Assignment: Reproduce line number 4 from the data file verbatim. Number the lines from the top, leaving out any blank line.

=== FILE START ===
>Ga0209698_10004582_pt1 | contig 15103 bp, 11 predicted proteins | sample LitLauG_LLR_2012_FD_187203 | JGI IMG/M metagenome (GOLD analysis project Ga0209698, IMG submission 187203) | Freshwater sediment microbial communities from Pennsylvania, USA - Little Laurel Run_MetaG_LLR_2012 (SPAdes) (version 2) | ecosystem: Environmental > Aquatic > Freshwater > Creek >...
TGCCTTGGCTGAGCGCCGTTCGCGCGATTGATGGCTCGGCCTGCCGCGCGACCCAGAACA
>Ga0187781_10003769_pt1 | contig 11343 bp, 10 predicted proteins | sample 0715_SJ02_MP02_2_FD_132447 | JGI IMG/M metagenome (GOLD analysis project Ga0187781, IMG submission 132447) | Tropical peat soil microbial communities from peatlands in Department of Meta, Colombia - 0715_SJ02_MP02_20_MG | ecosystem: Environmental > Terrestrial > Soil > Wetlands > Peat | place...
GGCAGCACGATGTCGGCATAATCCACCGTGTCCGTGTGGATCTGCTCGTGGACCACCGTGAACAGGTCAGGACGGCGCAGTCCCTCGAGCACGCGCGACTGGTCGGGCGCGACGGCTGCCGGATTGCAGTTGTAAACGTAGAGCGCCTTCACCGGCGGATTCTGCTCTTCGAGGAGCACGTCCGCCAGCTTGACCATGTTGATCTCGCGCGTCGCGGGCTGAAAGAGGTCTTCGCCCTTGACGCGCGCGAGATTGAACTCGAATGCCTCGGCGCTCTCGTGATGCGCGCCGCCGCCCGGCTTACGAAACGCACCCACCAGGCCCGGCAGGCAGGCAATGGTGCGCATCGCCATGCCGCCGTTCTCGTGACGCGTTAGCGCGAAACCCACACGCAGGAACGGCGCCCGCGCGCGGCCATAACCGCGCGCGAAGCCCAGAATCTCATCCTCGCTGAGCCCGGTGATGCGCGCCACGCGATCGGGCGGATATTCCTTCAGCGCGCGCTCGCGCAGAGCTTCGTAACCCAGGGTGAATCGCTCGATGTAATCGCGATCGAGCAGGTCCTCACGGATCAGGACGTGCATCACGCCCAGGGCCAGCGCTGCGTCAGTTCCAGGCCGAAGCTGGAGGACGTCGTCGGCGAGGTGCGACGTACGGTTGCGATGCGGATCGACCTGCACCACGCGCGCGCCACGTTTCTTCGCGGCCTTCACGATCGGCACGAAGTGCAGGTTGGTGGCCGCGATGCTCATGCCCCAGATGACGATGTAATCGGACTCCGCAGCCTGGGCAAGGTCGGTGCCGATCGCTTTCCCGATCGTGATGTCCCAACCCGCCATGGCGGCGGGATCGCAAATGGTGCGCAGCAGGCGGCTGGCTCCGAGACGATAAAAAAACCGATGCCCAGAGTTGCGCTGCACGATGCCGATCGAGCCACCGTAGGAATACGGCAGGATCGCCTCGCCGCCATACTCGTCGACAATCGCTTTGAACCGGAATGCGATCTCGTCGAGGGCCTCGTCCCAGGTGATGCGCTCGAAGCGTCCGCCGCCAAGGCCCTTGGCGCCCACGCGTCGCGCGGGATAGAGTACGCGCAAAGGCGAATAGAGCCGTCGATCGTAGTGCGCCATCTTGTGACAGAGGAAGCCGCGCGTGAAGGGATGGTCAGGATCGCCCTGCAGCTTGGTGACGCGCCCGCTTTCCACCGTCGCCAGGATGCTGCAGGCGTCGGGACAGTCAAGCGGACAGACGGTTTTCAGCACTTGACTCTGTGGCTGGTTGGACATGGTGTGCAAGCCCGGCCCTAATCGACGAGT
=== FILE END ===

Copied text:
GGCAGCACGATGTCGGCATAATCCACCGTGTCCGTGTGGATCTGCTCGTGGACCACCGTGAACAGGTCAGGACGGCGCAGTCCCTCGAGCACGCGCGACTGGTCGGGCGCGACGGCTGCCGGATTGCAGTTGTAAACGTAGAGCGCCTTCACCGGCGGATTCTGCTCTTCGAGGAGCACGTCCGCCAGCTTGACCATGTTGATCTCGCGCGTCGCGGGCTGAAAGAGGTCTTCGCCCTTGACGCGCGCGAGATTGAACTCGAATGCCTCGGCGCTCTCGTGATGCGCGCCGCCGCCCGGCTTACGAAACGCACCCACCAGGCCCGGCAGGCAGGCAATGGTGCGCATCGCCATGCCGCCGTTCTCGTGACGCGTTAGCGCGAAACCCACACGCAGGAACGGCGCCCGCGCGCGGCCATAACCGCGCGCGAAGCCCAGAATCTCATCCTCGCTGAGCCCGGTGATGCGCGCCACGCGATCGGGCGGATATTCCTTCAGCGCGCGCTCGCGCAGAGCTTCGTAACCCAGGGTGAATCGCTCGATGTAATCGCGATCGAGCAGGTCCTCACGGATCAGGACGTGCATCACGCCCAGGGCCAGCGCTGCGTCAGTTCCAGGCCGAAGCTGGAGGACGTCGTCGGCGAGGTGCGACGTACGGTTGCGATGCGGATCGACCTGCACCACGCGCGCGCCACGTTTCTTCGCGGCCTTCACGATCGGCACGAAGTGCAGGTTGGTGGCCGCGATGCTCATGCCCCAGATGACGATGTAATCGGACTCCGCAGCCTGGGCAAGGTCGGTGCCGATCGCTTTCCCGATCGTGATGTCCCAACCCGCCATGGCGGCGGGATCGCAAATGGTGCGCAGCAGGCGGCTGGCTCCGAGACGATAAAAAAACCGATGCCCAGAGTTGCGCTGCACGATGCCGATCGAGCCACCGTAGGAATACGGCAGGATCGCCTCGCCGCCATACTCGTCGACAATCGCTTTGAACCGGAATGCGATCTCGTCGAGGGCCTCGTCCCAGGTGATGCGCTCGAAGCGTCCGCCGCCAAGGCCCTTGGCGCCCACGCGTCGCGCGGGATAGAGTACGCGCAAAGGCGAATAGAGCCGTCGATCGTAGTGCGCCATCTTGTGACAGAGGAAGCCGCGCGTGAAGGGATGGTCAGGATCGCCCTGCAGCTTGGTGACGCGCCCGCTTTCCACCGTCGCCAGGATGCTGCAGGCGTCGGGACAGTCAAGCGGACAGACGGTTTTCAGCACTTGACTCTGTGGCTGGTTGGACATGGTGTGCAAGCCCGGCCCTAATCGACGAGT